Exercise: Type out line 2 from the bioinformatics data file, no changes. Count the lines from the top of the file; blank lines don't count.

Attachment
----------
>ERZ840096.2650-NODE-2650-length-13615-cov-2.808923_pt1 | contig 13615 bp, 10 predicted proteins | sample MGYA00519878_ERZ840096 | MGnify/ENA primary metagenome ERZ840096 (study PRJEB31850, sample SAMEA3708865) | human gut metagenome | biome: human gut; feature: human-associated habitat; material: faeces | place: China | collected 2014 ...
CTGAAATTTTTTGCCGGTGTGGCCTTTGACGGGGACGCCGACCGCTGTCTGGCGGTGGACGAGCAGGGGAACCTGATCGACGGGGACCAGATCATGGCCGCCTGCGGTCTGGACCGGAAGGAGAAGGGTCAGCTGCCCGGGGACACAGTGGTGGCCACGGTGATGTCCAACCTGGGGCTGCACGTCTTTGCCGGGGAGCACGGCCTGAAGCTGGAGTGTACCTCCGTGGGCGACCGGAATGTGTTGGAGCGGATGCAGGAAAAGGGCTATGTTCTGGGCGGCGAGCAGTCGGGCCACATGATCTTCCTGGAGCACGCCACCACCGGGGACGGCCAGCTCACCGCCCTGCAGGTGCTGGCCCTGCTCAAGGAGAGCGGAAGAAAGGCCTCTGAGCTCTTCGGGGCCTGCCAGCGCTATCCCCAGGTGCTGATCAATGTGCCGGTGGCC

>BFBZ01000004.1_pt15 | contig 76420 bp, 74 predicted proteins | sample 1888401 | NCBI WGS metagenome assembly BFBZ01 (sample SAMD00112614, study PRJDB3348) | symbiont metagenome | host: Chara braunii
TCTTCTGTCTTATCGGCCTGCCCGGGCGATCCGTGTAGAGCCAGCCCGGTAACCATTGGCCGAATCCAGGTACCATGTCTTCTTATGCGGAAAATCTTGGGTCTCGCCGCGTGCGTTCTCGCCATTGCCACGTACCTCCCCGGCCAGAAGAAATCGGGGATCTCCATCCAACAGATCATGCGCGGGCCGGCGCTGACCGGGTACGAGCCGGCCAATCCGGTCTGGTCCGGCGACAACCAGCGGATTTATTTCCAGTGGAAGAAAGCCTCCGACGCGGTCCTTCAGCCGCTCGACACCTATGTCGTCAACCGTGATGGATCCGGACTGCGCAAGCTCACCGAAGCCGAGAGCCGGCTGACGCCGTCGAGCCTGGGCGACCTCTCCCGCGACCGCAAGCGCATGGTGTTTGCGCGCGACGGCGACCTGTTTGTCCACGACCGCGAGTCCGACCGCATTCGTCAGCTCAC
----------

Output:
CTGAAATTTTTTGCCGGTGTGGCCTTTGACGGGGACGCCGACCGCTGTCTGGCGGTGGACGAGCAGGGGAACCTGATCGACGGGGACCAGATCATGGCCGCCTGCGGTCTGGACCGGAAGGAGAAGGGTCAGCTGCCCGGGGACACAGTGGTGGCCACGGTGATGTCCAACCTGGGGCTGCACGTCTTTGCCGGGGAGCACGGCCTGAAGCTGGAGTGTACCTCCGTGGGCGACCGGAATGTGTTGGAGCGGATGCAGGAAAAGGGCTATGTTCTGGGCGGCGAGCAGTCGGGCCACATGATCTTCCTGGAGCACGCCACCACCGGGGACGGCCAGCTCACCGCCCTGCAGGTGCTGGCCCTGCTCAAGGAGAGCGGAAGAAAGGCCTCTGAGCTCTTCGGGGCCTGCCAGCGCTATCCCCAGGTGCTGATCAATGTGCCGGTGGCC